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Article|01 Jan 2020|OPEN
Divergent molecular and growth responses of young “Cabernet Sauvignon” (Vitis vinifera) plants to simple and mixed infections with Grapevine rupestris stem pitting-associated virus
M. Tobar1, N. Fiore2, A. G. Pérez-Donoso1, R. León1, I. M. Rosales1 & M. Gambardella1,
1Pontificia Universidad Católica de Chile, Facultad de Agronomía e Ingeniería Forestal, Vicuña Mackena 4860, Macul, Santiago 7820436, Chile
2Universidad de Chile, Facultad de Ciencias Agronómicas, Avenida Santa Rosa 11315, La Pintana, Santiago 8820808, Chile

Horticulture Research 7,
Article number: 20002 (2020)
doi: 10.1038/hortres.2020.2
Views: 404

Received: 06 Mar 2019
Revised: 01 Nov 2019
Accepted: 13 Nov 2019
Published online: 01 Jan 2020

Abstract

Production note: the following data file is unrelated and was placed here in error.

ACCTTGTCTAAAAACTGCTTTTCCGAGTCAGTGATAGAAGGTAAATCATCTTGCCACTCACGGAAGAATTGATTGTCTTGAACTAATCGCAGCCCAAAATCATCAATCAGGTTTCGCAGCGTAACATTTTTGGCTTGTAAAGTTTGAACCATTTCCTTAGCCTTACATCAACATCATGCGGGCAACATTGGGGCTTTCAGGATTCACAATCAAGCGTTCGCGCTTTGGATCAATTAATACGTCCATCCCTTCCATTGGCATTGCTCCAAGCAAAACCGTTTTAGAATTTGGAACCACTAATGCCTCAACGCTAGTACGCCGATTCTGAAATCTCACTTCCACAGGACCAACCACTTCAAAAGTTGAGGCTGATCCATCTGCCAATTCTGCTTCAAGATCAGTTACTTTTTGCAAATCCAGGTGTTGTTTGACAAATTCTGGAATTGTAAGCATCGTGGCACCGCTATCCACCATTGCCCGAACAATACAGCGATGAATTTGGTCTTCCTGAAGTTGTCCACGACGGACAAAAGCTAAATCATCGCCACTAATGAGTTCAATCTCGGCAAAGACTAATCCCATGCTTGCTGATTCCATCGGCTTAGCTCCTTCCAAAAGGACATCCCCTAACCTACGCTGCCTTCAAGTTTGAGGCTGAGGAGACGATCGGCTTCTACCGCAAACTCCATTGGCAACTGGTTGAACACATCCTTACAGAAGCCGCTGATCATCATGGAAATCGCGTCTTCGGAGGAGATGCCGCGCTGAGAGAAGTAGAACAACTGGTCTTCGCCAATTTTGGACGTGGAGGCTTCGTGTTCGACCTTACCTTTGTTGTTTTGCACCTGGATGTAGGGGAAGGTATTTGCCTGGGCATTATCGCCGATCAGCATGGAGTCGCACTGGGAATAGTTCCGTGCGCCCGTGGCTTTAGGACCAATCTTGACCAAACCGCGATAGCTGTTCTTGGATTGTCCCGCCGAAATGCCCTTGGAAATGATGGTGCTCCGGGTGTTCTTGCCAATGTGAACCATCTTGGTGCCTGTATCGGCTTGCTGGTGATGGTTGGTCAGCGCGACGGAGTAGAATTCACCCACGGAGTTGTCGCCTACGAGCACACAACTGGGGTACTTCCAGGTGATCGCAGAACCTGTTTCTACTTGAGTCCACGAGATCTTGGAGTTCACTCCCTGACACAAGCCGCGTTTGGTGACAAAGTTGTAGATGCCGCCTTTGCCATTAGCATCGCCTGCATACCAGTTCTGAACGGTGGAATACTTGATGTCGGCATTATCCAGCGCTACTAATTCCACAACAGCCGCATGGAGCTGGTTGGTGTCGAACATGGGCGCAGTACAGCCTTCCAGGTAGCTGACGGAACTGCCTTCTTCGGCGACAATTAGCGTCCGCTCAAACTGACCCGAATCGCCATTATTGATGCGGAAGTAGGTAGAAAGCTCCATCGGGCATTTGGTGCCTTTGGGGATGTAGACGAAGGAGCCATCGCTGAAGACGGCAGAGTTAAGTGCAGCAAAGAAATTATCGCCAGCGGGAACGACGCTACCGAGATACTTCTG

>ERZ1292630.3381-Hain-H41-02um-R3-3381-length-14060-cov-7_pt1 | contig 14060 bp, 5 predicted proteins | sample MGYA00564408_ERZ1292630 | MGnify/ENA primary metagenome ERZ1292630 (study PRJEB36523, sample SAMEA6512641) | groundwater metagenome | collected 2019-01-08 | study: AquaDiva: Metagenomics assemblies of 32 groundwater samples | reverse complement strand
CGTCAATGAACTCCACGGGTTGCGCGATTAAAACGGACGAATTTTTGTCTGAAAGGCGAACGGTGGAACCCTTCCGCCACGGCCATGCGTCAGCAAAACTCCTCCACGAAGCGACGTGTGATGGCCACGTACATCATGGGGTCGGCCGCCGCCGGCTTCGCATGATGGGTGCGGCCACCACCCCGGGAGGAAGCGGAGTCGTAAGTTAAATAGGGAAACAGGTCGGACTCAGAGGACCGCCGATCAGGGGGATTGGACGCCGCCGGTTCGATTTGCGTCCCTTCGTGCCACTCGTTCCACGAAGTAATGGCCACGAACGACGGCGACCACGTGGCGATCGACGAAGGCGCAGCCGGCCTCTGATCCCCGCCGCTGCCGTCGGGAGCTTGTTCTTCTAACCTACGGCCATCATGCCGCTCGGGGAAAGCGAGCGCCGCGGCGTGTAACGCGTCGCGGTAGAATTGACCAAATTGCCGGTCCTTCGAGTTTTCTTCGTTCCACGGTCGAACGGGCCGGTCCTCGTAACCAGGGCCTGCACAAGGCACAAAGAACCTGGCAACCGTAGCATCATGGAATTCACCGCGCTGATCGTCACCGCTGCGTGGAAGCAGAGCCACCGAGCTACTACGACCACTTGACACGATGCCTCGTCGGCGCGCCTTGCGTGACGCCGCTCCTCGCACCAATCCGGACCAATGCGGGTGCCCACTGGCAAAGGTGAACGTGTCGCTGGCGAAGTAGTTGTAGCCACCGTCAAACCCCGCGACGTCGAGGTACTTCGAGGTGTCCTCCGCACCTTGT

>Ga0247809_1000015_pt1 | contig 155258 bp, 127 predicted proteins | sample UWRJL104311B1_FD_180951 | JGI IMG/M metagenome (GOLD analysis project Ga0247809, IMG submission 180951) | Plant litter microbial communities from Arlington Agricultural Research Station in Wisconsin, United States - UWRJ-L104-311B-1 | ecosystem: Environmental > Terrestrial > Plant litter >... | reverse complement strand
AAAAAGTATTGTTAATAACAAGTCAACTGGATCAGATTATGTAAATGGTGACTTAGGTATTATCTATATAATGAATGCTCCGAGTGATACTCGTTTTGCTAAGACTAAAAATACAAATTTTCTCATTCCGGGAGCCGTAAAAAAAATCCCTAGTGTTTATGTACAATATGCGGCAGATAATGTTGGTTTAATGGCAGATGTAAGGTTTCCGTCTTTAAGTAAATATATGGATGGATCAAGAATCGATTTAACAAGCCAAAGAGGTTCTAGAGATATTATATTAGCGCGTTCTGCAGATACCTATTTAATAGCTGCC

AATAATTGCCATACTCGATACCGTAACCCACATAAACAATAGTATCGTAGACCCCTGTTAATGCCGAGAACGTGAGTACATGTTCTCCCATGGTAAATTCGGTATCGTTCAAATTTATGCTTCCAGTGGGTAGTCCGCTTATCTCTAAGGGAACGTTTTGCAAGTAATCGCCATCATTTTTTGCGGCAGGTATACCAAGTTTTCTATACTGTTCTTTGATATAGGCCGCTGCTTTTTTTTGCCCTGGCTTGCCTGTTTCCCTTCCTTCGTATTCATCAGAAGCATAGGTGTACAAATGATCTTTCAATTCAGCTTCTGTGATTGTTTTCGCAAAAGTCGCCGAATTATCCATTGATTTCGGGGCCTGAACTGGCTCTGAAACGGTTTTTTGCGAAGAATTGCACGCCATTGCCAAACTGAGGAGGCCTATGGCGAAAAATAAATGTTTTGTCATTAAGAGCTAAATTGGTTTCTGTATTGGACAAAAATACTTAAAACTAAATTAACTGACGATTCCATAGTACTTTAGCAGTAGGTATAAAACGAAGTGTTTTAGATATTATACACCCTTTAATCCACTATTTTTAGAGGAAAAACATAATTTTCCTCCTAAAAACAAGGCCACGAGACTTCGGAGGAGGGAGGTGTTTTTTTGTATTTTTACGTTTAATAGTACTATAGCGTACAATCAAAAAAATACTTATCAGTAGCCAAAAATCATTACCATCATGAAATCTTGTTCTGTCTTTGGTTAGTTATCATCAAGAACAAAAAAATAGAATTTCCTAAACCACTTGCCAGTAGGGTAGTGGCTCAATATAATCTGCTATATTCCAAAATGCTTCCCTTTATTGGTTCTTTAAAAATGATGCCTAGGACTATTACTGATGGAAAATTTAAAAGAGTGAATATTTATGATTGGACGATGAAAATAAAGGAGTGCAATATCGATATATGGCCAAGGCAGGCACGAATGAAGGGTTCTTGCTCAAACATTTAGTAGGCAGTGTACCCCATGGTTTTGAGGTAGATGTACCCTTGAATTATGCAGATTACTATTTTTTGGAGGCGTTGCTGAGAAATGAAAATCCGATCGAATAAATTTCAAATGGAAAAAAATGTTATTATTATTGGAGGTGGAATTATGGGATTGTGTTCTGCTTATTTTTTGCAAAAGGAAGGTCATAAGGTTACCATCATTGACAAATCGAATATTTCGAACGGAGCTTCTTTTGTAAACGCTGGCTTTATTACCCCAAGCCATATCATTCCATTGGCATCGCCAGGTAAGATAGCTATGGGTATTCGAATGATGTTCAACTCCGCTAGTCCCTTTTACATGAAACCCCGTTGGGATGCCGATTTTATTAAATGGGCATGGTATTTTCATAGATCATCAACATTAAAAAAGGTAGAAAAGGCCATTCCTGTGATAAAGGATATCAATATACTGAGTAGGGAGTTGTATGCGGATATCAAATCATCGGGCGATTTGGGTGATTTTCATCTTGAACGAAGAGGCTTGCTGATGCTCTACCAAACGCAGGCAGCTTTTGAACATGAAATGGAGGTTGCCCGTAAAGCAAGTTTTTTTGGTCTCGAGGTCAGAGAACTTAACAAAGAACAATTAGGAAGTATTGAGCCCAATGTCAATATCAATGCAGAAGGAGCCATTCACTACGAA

Grapevine rupestris stem pitting associated virus (GRSPaV) is one of the most widely distributed viruses; even so, little is known about its effect on Vitis vinifera. To provide new insights, the effects of single and mixed GRSPaV infections on the V. vinifera cultivar “Cabernet Sauvignon” were studied by evaluating growth parameters, such as measurements of the total plant length, the number and distance of internodes and the number of leaves per shoot. In addition, parameters relating to gas exchange, i.e., the stomatal conductance, net photosynthetic rate, internal CO2 concentration and leaf transpiration, were also assessed. All the measurements were performed in one- and two-year-old plants with a single GRSPaV infection or mixed infections of GRSPaV and Grapevine fanleaf virus (GFLV). The results show that the plant phytosanitary status did not significantly alter the growth and gas exchange parameters in one-year-old plants. However, in two-year-old plants, single GRSPaV infections increased shoot elongation, which was accompanied by the overexpression of genes associated with the gibberellic acid response pathway. The gas exchange parameters of these plants were negatively affected, despite exhibiting higher LHCII gene expression. Plants with mixed infections did not have modified growth parameters, although they presented a greater reduction in the primary photosynthetic parameters evaluated with no change in LHCII expression. The results presented here confirm the co-evolution hypothesis for V. vinifera and GRSPaV during the early stages of plant development, and they provide new evidence about the effects of GRSPaV and GFLV co-infections on the “Cabernet Sauvignon” cultivar.